A 50-foot-long cylindrical black balloon bobbed and danced in the air above the soccer field Thursday morning at Colorado Mountain College's Alpine Campus.
Most of the 21 soon-to-be seventh-graders at Steamboat Springs, Hayden and South Routt middle schools and Christian Heritage School - wearing yellow, pink and white tie-dyed shirts - watched. Well, some watched. Others ran around the field with friends. Some were trying to make smaller blue balloons float.
The students were taking part in an experiment that demonstrated how solar power heated the air inside the balloon, causing the balloon to lift skyward - how a hot air balloon works. It was the morning lesson for the "It's All About Energy" overnight summer camp held Sunday through Thursday at CMC.
"I thought it was pretty interesting that the solar heated air enough that it would fly," said Soroco Middle School student Alex Bryant.
The camp was funded through a $50,000 grant from the El Pomar Foundation of Colorado Springs. The grant was split among the Alpine Campus, CMC's Rifle campus, Colorado Northwestern Community College and Mesa State College, each of which offered similar camps.
Camp coordinator Laurie Marano, CMC's director for student support services, said the purpose of the camp was to encourage interest in the STEM - science, technology, engineering and math - sciences. She said the students had to apply for the camp, which included writing an essay about what they like about science and what they want to learn.
"The whole experience is a good one for them," Marano said. "To encourage them to go to college and major in the STEM sciences."
The camp included hands-on activities and instruction in energies including solar, wind and hydro power, said Robin Bush, a math and science teacher at Hayden Middle School, one of two teachers at the camp.
On Tuesday, the campers took a field trip to the Western Colorado Math and Science Center in Grand Junction, where they learned about electricity. They camped overnight at Highline State Park before returning Wednesday.
Bush said the camp exposed children to a higher understanding of energy. With fewer students than during her regular classes, it was possible for her to go more in-depth.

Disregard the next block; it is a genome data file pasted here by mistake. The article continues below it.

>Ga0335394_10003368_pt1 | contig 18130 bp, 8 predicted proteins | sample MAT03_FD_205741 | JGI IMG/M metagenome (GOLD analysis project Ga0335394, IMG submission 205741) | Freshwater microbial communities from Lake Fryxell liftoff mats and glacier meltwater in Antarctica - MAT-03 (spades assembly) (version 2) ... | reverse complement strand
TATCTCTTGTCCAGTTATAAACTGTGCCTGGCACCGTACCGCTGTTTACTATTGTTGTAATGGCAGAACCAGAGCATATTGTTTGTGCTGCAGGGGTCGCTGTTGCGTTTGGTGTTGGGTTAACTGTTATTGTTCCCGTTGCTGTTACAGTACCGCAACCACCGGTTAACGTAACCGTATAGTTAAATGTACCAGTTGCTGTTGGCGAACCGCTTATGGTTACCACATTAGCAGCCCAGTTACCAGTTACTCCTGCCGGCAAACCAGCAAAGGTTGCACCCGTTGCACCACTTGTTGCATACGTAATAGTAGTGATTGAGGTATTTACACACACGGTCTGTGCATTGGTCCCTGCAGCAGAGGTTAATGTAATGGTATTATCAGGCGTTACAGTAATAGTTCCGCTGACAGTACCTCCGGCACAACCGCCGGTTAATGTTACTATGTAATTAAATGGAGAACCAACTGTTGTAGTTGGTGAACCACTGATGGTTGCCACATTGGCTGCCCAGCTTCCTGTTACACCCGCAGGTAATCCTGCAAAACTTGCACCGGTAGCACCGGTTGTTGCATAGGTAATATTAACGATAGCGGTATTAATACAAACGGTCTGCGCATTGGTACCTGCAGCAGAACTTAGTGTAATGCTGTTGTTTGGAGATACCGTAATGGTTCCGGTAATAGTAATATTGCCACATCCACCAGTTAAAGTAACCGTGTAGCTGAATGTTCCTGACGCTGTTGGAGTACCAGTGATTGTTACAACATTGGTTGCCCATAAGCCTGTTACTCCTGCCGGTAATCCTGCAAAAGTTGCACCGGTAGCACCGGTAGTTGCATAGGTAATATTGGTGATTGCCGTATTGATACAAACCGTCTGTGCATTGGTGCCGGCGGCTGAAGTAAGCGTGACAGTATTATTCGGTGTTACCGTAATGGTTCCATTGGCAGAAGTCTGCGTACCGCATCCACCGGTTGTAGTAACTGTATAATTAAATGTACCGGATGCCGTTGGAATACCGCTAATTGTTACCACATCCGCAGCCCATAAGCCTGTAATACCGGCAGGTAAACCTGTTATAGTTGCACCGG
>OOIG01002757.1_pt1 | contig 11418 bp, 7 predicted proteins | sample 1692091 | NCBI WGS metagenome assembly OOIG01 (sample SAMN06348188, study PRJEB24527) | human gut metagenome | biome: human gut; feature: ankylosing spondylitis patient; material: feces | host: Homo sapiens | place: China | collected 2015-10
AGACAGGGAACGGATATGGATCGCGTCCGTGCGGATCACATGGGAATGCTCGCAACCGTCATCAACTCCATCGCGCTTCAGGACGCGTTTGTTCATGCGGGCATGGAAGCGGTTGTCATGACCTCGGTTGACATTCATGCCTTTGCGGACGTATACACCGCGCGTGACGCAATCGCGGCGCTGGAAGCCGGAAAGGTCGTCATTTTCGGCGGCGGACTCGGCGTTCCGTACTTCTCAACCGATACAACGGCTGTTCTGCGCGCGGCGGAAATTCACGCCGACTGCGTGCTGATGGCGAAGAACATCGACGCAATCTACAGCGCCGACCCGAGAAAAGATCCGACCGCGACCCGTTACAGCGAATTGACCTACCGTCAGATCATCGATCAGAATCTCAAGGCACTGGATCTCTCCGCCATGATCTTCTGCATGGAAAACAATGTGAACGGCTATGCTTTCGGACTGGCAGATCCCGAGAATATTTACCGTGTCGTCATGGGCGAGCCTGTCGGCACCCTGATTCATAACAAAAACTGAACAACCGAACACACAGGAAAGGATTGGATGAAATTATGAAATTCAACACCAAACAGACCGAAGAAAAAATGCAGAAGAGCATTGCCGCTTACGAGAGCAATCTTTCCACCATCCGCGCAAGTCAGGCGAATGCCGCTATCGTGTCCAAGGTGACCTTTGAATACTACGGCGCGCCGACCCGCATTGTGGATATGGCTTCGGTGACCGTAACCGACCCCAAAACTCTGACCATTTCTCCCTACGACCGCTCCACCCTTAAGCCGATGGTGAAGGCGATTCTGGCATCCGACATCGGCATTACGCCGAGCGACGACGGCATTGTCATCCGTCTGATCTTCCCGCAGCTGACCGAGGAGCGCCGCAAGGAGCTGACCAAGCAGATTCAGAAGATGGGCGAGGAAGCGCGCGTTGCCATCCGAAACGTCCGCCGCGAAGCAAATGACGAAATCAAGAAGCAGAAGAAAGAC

"What's fun for me, what's been fun this week, the kids are working hard and learning about science," she said. "I kind of feel like this gives a different group of kids : the idea that math and science are cool."
The camp's other instructor, Kerry Kerrigan, is a reading teacher at Steamboat Springs Middle School who previously taught math and science for 10 years. Kerrigan said the goal of the camp was to make science fun for the students and to encourage their curiosity.
Many of the campers said their interest already was piqued.
"I like hands-on science stuff," said Tanner Guire, who attends Hayden Middle School. "I like to build and create different things."
Steamboat Springs Middle School student Lily Petersen said she attended a science camp last year.
"I really enjoyed that, learning about science and energy and stuff," she said. "I thought this would be a good opportunity to learn more."
Some, however, wanted to experience college life.
"I thought when I got this offer, I can finally see what it's like at college," said Nick Bond, a student from Steamboat Springs. "It sucks that it's the last day, though. I'm comfortable in my college bedroom. I feel like a college student."
In the camp's first year, Kerrigan and Bush said the greatest advantage was bringing students from all across Routt County together.
"The highlight of this camp is we have kids from the entire valley, Steamboat, Hayden and Soroco, which is good," Kerrigan said.
Bush added, "There's no division between Hayden, Steamboat and Soroco. It's just kids having fun. I'd like to get more of that going."
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